Sometimes I go through my cookbooks and realize all the recipes I have yet to try. These noodles are the result of one those recent scavenger hunts. The recipe came from Deborah Madison's book, The Savory Way. I've had this cookbook for many years and it was starting to collect a bit of dust when I picked it up again last week. So you can imagine my delight when I starting thumbing through and almost every single recipe looked not only doable but intriguing and tasty.
In the introduction of the book Madison writes, "The word savory isn't one we use very often, but to me it suggests the place where flavor and fragrance meet, in foods with deep, full tastes that are exciting to the palate...this food has character and even elegance; but at heart it's simple home cooking..." WOW, this is exactly the kind of food I try to create. I felt an instant connection, and look forward to trying more from this novel of savory, nourishing, mealtime solutions.
Recipe for Cold Noodles with Peanut Sauce
From Deborah Madison's, The Savory Way
1 pound Chinese egg noodles or linguine
2 tablespoons roasted peanut oil or dark sesame oil*
1/2 cup chopped cilantro leaves
6 scallions, thinly sliced
1 half-pound package firm tofu, cut into small cubes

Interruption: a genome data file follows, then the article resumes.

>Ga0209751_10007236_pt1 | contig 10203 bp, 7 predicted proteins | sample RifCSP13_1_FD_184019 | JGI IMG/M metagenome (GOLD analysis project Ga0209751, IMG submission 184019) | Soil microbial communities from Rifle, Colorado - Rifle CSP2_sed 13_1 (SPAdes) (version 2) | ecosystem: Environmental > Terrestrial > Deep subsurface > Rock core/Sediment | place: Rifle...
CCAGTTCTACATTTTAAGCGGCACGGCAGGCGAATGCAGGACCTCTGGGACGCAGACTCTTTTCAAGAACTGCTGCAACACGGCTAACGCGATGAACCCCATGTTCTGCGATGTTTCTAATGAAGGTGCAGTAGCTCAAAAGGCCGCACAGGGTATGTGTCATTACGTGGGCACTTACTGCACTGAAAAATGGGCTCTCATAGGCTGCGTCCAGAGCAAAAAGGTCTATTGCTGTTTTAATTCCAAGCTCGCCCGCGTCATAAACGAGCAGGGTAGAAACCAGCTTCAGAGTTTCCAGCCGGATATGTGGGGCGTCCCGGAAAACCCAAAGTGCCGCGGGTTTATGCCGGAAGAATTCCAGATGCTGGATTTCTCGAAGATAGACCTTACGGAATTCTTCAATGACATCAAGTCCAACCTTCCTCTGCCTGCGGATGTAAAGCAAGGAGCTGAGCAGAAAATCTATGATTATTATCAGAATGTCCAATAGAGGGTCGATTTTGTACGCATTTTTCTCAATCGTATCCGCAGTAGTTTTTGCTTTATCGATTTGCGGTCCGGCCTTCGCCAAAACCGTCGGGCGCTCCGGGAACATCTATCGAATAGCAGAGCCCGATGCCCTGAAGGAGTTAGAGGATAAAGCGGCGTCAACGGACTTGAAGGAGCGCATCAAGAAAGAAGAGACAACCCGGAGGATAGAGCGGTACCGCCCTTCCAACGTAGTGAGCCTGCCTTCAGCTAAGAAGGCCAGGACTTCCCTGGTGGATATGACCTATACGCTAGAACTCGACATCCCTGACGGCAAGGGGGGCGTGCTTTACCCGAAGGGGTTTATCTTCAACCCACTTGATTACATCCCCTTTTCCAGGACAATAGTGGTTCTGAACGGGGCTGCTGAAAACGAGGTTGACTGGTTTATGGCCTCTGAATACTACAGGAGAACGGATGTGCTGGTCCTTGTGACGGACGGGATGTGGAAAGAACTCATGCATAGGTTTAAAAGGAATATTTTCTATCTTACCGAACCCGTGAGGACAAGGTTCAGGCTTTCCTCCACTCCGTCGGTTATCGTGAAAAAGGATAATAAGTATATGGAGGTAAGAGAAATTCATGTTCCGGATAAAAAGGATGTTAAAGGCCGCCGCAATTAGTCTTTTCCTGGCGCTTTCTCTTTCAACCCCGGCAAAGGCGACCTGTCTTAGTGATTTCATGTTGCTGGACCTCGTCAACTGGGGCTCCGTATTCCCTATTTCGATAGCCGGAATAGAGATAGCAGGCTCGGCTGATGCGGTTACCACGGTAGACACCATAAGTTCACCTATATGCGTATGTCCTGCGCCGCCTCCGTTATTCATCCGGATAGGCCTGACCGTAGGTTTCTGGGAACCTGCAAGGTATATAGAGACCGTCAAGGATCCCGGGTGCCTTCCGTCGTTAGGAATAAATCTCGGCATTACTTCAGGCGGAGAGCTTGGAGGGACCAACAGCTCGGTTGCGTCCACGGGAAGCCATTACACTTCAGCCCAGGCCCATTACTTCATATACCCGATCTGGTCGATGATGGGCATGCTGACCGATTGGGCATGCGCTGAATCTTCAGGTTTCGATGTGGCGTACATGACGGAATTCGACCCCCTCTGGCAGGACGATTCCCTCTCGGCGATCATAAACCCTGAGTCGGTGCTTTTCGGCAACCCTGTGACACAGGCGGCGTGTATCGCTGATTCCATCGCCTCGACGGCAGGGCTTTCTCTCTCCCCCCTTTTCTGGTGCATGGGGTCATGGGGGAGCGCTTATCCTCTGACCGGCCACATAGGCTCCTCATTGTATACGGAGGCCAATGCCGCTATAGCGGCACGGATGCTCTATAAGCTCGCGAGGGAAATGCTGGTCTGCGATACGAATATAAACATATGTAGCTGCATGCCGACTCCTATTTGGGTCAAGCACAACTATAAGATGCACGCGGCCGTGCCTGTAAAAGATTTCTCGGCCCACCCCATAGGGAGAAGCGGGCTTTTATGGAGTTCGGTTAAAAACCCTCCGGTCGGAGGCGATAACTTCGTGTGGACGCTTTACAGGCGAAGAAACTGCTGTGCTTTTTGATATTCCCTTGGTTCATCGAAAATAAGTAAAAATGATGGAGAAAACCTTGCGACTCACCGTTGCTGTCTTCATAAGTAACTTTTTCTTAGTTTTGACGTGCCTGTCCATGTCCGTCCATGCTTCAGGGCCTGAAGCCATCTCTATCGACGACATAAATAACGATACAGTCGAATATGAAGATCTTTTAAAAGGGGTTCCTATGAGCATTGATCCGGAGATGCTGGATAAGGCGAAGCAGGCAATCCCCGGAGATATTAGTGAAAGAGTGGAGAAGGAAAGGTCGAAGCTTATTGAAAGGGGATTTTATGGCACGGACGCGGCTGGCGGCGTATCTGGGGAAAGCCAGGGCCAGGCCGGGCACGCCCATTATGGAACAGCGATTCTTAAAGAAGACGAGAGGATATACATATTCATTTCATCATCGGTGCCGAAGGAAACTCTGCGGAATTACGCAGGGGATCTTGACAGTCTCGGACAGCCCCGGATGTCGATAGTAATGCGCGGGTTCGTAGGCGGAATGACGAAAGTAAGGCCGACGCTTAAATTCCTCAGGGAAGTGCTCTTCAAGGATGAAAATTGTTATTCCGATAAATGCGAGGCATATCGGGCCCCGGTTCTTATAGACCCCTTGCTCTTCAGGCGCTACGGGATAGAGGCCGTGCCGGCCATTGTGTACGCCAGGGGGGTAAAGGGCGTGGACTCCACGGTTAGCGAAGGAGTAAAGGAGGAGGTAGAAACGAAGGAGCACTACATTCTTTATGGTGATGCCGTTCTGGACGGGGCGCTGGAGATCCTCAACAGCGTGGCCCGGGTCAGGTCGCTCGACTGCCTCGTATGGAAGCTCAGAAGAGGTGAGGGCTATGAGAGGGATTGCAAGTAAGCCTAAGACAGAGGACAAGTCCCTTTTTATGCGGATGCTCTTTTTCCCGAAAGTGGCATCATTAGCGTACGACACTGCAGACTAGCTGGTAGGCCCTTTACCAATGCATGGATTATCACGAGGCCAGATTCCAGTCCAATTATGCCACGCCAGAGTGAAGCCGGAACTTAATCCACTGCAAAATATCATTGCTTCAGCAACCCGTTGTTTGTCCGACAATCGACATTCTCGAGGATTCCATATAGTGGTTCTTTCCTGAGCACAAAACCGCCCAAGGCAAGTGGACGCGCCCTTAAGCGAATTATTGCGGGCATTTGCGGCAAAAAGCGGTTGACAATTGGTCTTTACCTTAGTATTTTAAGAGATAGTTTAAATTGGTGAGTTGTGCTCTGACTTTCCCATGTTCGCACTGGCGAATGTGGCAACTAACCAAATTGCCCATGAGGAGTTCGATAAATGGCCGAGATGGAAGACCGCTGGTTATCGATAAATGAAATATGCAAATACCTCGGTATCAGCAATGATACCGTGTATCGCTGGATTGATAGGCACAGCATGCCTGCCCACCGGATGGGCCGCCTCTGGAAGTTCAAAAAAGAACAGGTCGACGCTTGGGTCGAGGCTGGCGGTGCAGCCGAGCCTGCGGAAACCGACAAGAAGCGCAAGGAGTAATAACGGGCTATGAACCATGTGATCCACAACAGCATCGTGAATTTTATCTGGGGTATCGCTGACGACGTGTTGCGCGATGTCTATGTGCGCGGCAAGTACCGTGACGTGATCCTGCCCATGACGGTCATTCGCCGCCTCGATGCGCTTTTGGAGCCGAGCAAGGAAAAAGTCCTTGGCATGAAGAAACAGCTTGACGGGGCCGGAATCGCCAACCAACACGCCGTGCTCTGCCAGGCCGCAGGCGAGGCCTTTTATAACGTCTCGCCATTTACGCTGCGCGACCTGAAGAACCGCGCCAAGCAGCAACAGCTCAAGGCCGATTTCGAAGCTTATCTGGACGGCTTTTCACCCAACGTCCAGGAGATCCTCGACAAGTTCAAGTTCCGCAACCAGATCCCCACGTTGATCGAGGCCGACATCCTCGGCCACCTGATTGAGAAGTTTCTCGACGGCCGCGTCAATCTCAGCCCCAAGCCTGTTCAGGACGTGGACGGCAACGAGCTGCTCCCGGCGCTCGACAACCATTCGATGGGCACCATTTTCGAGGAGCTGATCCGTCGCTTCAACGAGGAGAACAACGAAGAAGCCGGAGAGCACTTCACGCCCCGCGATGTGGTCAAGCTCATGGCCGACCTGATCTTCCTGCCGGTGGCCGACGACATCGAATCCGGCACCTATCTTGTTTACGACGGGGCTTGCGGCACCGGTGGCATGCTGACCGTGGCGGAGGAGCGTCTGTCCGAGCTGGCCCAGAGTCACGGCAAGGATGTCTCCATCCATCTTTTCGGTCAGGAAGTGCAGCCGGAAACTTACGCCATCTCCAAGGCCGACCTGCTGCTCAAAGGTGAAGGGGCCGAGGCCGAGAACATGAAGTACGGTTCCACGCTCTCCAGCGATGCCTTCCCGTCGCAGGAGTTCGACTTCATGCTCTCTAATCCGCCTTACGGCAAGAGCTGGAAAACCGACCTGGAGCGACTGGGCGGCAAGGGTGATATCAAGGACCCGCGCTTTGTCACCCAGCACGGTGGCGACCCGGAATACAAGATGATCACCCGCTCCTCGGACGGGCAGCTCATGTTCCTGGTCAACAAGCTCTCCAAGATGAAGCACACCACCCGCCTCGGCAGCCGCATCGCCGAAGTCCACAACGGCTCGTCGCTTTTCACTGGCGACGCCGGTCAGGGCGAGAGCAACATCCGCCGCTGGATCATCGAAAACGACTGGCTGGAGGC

peanut sauce (see below)
chopped roasted peanuts or toasted black sesame seeds
fresh cilantro for garnish
Bring a large pot of water to boil for the noodles. When the water boils, add salt to taste and the noodles. Cook until the noodles are done, about 3-5 minutes. Immediately drain into a colander (waiting in the sink) and rinse with cold water to stop the cooking, shake off the excess water. (If you prefer to have the noodles warm, shake off the excess water but don't rinse them).
Toss the noodles with oil (optional), cilantro, scallions, and tofu. Cover and refrigerate until ready to use; then toss with the peanut sauce. Garnish with roasted peanuts or sesame seeds and fresh cilantro sprigs.
6 large garlic cloves, finely chopped
1 large bunch of cilantro, leaves and upper stems only, finely chopped
1 piece of fresh ginger, peeled and finely chopped (about 2 tablespoons)
1 tablespoon peanut oil
1 tablespoon dark sesame oil
1 tablespoon hot chili oil
1/2 cup peanut butter or sesame-peanut butter
1/2 cup soy sauce
3 tablespoons sugar
2-3 tablespoons rice wine vinegar, to taste
Mix the garlic, cilantro and ginger in a bowl with the oils, peanut butter, soy sauce, and sugar until well combined (this can also be done in a food processor). Add the vinegar and season to taste with additional soy sauce if necessary. The sauce can be thinned with hot water if it comes out thicker than you like. This sauce can be kept for months if stored in an airtight jar and refrigerated. If refrigerated thin it with hot water as needed before using.
Deborah's Notes on the Peanut Sauce:
- The peanut sauce is useful to have on hand and when covered and refrigerated will keep for months. She suggests spreading it on grilled tofu, with grilled eggplant, or as a dipping sauce for tofu, or fresh cucumber.
Cilantro - This was grown in the our garden, but can also be found at the Farmer's Market
Garlic and Scallions - Farmer's Market
*I completely forgot to add the oil in the noodle mix and thought it turned out fine. It might help keep the noodles from sticking, but once you add the peanut sauce and mix they come apart fairly well.